Portrait of Maria Isabel of Braganza

Portrait of Maria Isabel of Braganza
Portrait of Maria Isabel of Braganza

Possibly this portrait made in 1829 byBernardo López Piquer(1799 – 1874) is by no means the best work of his time, nor ofneoclassical stylein Spain. We must not forget that this artist was undoubtedly a good painter, but he came to carry out important works thanks to being the son of Vicente López, undoubtedly a better portraitist than him, who came to immortalize Francisco de Goya himself.


Portrait of Maria Isabel de Bragança

In fact, Bernardo shared many commissions with his father, and also clients. And it is that his style is practically a replica of his father's. However, the most valuable thing about this work is not the artist's technique, but the person he has portrayed. The Queen María Isabel de Braganza, who was the second wife of the Spanish King Ferdinand VII, and who above all deserves to be remembered in the history of art for being the founder of Museo del Prado in Madrid, where of course this work hangs today.

This woman was of Portuguese origin and she came toSpainin 1816 to marry the Spanish monarch, who was her uncle. However, she had a very short life, as she passed away in 1818 during childbirth. So the painting was made several years after the character's death. And for this the artist resorted to other previous portraits, one of them made by his own father Vicente.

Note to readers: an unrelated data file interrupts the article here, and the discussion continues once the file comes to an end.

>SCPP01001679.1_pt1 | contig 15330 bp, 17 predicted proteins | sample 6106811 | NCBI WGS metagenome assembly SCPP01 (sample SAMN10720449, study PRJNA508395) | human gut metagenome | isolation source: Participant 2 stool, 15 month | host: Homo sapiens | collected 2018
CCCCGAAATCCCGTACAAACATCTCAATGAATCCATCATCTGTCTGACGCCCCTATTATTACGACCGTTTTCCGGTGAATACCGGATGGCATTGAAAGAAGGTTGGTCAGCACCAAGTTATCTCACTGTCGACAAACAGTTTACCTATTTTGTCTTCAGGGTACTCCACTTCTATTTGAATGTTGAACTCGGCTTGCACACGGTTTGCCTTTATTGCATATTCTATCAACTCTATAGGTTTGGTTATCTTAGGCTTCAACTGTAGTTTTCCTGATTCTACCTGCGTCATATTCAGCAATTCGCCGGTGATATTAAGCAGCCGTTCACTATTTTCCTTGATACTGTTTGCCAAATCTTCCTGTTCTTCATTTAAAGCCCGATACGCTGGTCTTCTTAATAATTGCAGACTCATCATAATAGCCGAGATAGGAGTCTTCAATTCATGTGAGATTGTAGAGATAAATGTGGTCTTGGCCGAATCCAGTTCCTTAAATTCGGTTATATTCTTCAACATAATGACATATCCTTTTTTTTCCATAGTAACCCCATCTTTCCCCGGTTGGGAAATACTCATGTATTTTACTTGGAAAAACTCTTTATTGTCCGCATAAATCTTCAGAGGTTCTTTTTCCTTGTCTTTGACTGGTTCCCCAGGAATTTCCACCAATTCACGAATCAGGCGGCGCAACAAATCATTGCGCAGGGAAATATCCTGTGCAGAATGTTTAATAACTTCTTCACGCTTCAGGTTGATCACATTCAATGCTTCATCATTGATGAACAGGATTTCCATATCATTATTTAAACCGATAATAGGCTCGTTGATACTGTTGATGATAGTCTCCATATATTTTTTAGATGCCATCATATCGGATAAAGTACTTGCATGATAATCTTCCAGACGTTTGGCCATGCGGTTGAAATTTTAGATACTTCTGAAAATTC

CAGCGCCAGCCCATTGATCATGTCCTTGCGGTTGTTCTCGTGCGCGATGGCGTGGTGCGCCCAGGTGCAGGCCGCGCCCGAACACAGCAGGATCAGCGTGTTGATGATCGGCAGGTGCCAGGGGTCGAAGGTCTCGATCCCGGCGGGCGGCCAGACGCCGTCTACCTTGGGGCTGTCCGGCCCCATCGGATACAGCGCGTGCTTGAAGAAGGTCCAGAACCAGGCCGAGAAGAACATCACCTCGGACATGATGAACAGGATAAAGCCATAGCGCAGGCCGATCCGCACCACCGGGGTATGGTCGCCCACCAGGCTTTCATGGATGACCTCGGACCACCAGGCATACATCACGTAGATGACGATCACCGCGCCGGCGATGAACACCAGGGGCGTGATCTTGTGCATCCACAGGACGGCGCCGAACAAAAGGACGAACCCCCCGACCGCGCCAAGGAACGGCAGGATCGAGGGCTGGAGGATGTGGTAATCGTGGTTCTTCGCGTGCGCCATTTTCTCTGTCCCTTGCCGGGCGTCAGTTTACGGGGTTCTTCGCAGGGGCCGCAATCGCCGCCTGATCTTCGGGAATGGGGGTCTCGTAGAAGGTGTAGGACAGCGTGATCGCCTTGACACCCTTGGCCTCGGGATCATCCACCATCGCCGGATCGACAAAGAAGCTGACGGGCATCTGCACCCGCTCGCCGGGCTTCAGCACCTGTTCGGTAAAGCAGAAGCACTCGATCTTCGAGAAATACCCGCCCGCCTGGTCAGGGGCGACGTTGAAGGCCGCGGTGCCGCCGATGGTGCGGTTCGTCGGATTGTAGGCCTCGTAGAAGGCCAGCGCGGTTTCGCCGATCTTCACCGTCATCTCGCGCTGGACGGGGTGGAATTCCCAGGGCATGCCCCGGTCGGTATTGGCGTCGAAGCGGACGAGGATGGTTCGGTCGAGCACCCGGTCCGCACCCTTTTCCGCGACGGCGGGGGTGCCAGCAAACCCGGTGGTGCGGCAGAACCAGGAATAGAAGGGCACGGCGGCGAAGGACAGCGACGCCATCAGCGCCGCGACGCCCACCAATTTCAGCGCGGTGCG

And we see a woman with all heraristocratic distinctions that allude to the Portuguese and Spanish kingdoms. But it is curious that she, above all, appears as the founder of theRoyal Museum of Painting and Sculpture, the future El Prado, whose building can be seen through the window. In fact, the queen herself was an honorary academician at the Royal Academy of Fine Arts of San Fernando and closely followed the development of the work on the Juan de Villanueva buildingwhich was actually destined to become the Cabinet of Natural History.

The painter shows us the woman looking directly at us, the spectators, and with her right hand she points to the window and the museum building as it would be then. While her other hand is resting on a table with the project plans. In other words, the artist has chosen to present her as a character of great cultural importance. And of course he has poured all his know-how into recreating a careful composition, as well as the exquisite treatment of the textures and details of the objects. It is certainly the best work of Bernardo López and has become one of the reference images of the Museo del Prado, and even more so now in 2019 that marks the 200th anniversary of the opening of the great Madrid art gallery.

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